Many trails give access to the park, for bicycles, for hikers, for horse riding or for mountaineering. Some of the possibilities are mentioned below but more adequate information should be sought at the park HQ or ranger stations.
- Crossing between Frey and San Martin refuges along Cerro Cathedral's crest, the Rucaco valley and the crest of Cerro Brecha Negra. This takes some 8 hours and presents some slight difficulties.
- Descent from San Martin refuge along the Casalata River to the hotel at Tronador, over Schweitzer pass; a slightly difficult 8-hour walk.
- Trail from Segre and Lopez refuges to Laguna La Carne where it descends to Pampa Linda in the Tronador area; it passes by CAB lagoon, the Las Vueltas bog and Lake Creton. It takes two and a half days and is somewhat difficult.
- From Tronador to Creton lake, by lagoon Azul to join up with the trail mentioned above - an easy three-hour walk. From lagoon Azul to Creton lake is another three hours, slightly more difficult.
- From the watershed at Tronador Hotel to the mouth of the upper Río Manso via lagoon Llum and the crest of Cerro Mora. The last stretch joins the descent along Casalata stream. Easy, day-and-a-half hike.
- A crossing linking Segre and Lopez refuges along the crest of Cerro Lopez, Goye bog and Mt. Bayley Willis. A difficult hike taking 5 hours.
- A crossing from San Martin to Segre refuges - very difficult twelve-hour hike, which requires a mountain, guide.
- Descent from Laguna La Carne to Pampa Linda; an easy three-hour hike.
- A walk around the upper Castaño Overo valley - easy, three hours.
- From Pampa Linda to Lake Frias over Paso de las Nubes - two days, but easy walking.
Pampa Linda is the starting point for hikes of varying lengths, some of which are:
- Trail to the Las Nalcas small waterfall; starts 500 m from the ranger station on the trail to the base of Tronador. Half an hour.
- Trail to the Ventisquero Negro (Black Glacier): starts 7 km from the Ranger Station along the road to Tronador, and leads to a viewing point.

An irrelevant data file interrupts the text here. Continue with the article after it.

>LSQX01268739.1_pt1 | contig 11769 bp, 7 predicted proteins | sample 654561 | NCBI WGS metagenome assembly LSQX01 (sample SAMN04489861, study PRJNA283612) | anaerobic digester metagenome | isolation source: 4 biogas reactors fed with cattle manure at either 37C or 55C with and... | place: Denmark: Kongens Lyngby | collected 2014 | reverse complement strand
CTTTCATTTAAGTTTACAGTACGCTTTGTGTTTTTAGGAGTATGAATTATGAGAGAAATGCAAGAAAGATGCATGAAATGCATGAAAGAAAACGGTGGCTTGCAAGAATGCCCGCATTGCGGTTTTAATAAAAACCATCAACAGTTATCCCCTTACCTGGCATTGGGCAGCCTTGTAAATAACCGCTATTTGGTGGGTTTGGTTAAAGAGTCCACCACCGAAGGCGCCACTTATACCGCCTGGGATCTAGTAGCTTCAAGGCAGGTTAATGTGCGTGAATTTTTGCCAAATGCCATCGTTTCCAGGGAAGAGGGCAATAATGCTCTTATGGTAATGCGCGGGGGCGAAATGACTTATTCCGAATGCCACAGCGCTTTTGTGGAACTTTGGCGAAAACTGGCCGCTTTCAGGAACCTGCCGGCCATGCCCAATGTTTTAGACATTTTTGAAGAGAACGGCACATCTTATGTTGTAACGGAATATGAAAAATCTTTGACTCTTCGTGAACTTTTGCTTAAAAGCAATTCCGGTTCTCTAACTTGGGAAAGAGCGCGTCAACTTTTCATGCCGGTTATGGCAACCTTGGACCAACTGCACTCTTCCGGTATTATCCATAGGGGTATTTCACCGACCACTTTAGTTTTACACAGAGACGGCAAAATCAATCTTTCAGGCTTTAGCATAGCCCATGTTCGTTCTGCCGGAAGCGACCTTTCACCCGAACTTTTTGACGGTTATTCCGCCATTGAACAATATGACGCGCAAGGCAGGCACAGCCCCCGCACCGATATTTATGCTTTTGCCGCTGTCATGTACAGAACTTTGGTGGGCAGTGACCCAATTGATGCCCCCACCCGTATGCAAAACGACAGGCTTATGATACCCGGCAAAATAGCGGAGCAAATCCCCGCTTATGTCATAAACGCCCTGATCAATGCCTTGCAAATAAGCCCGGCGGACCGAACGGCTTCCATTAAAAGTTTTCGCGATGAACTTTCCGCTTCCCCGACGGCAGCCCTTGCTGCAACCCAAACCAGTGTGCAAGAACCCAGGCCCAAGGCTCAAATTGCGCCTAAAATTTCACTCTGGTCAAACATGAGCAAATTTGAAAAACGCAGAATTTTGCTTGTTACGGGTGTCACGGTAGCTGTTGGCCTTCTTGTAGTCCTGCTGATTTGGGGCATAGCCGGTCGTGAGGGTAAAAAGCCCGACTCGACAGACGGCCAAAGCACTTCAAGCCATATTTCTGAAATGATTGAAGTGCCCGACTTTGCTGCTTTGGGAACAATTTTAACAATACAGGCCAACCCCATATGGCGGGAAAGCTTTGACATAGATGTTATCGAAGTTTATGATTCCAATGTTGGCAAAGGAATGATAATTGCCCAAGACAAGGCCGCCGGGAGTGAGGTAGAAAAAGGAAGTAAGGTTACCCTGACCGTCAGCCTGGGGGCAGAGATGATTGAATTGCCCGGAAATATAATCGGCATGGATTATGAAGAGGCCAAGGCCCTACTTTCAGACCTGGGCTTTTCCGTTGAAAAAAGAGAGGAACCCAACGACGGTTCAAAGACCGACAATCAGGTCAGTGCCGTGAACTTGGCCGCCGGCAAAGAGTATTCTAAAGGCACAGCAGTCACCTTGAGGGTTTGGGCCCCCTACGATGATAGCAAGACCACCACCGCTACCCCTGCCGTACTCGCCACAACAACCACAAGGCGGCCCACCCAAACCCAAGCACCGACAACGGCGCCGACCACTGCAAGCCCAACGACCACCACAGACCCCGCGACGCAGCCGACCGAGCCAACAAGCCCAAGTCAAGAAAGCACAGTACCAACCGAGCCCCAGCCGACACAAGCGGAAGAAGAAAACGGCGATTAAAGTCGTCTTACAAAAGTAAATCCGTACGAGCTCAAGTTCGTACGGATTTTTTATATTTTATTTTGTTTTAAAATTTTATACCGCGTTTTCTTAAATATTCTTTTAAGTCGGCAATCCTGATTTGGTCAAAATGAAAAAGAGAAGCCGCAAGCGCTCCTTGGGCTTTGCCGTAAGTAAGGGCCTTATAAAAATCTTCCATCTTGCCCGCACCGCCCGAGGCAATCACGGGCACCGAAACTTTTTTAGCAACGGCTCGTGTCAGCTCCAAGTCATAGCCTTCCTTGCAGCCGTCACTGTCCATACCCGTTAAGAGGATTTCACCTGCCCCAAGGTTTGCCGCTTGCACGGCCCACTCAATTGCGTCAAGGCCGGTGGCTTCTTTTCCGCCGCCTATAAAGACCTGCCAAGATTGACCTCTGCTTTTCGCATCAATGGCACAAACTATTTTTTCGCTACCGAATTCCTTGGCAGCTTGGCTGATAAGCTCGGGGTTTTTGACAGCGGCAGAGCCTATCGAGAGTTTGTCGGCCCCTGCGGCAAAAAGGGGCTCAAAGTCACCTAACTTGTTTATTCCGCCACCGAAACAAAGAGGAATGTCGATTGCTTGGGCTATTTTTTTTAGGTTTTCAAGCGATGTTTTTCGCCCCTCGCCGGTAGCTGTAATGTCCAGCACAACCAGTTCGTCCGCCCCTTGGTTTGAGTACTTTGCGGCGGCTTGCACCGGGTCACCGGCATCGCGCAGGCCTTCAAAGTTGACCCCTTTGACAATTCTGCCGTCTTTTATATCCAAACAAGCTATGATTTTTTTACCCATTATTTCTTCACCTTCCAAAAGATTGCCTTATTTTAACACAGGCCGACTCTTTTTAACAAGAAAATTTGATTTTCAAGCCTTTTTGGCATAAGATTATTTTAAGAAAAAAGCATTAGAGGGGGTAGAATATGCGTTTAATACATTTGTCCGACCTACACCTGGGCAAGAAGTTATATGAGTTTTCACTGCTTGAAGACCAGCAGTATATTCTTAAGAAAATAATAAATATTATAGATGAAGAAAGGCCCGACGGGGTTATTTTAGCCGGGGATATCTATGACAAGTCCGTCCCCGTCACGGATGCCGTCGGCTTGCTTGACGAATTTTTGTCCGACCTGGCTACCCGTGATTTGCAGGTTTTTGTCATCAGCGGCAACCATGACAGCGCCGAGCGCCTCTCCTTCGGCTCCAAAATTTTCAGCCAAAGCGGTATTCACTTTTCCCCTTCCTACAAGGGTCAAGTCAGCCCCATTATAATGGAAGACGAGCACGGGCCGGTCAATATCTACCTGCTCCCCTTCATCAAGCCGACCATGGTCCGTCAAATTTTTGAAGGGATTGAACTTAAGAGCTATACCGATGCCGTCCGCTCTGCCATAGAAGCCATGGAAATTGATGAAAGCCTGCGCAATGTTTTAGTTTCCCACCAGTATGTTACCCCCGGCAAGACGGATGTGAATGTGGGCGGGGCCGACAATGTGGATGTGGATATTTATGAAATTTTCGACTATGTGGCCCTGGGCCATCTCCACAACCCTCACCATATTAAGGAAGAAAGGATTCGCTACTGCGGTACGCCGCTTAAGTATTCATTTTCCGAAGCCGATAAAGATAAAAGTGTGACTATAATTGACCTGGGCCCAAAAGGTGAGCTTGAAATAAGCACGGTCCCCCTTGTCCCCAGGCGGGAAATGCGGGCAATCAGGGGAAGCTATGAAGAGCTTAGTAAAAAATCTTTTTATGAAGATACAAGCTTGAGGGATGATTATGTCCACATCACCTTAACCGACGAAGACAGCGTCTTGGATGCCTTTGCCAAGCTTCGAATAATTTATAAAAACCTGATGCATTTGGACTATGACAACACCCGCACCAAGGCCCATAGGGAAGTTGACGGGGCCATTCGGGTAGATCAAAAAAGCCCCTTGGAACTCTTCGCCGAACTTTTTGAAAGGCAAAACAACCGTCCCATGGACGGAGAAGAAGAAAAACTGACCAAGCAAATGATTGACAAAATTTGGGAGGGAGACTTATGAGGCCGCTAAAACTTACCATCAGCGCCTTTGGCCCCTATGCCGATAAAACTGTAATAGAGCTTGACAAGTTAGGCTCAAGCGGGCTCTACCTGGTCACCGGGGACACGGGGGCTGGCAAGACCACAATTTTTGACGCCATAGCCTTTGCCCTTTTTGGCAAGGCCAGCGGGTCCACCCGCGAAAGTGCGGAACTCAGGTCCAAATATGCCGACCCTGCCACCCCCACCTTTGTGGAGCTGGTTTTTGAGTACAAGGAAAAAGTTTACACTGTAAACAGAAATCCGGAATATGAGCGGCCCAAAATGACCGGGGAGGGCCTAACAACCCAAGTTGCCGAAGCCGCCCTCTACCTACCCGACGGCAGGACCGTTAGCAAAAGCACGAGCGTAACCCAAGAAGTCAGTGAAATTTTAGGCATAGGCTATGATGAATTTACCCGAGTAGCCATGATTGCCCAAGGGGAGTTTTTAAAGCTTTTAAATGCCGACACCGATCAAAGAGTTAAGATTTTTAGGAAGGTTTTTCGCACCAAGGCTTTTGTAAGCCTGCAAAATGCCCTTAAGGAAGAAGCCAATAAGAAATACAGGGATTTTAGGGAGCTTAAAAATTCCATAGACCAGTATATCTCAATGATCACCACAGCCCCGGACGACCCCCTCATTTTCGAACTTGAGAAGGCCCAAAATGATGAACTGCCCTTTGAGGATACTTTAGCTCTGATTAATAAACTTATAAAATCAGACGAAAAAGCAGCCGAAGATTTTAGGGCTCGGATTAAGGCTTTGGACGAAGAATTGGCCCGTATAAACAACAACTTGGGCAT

- The trail to the base of Tronador starts at the end of the road where one can see the Garganta del Diablo waterfall.
- Trail to Ilon lake: Starts 300 metres from the Ranger Station. It heads towards Otto Meiling refuge, till the turn off right, which is marked. The climb takes about six hours.
- Trail to the Otto Meiling refuge (Club Andino Bariloche): leaving from the ranger station towards the Castano Overo river. Crossing it one climbs to the rock area. Five hours to the refuge.
- Paso de las Nubes pass: Starting from the Otto Meiling trail. It is a high mountain pass where condors can be seen. It ends at Lake Frias near Puerto Blest in the Valdivian rainforests. Two days.
National parks offer more detailed information on these and other alternatives.
Lake excursions tell of the nature, cultures and traditions of the park through the guides. Trips to Island Victoria, Los Arrayanes National Park, Puerto Blest, and Lake Mascardi are all part of the offers to be had from the tour operators in the region.
There are more than 500km of roads, which criss-cross the park and allow for pleasant drives and outings to see the main attractions.
One in the northern part of the park leads to the confluence of the Limay and Traful rivers along the captivating Valle Encantado (Enchanted valley) with its spectacular rock formations. An alternative is the Siete Lagos circuit, part of it in neighbouring Lanín National Park, with its magnificent and varied mountain and lake scenery.
In the southern part of the park route 258 leads to Mascardi and lateral roads from it to the rapids on Rio Manso, Lake Roca and Los Alerces waterfall, and another to Tronador and its glaciers. On the way to Bolson is Lake Guillelmo. Turn right for lake Steffen; a few kilometers away is lake Hualahue, a good place to view water birds.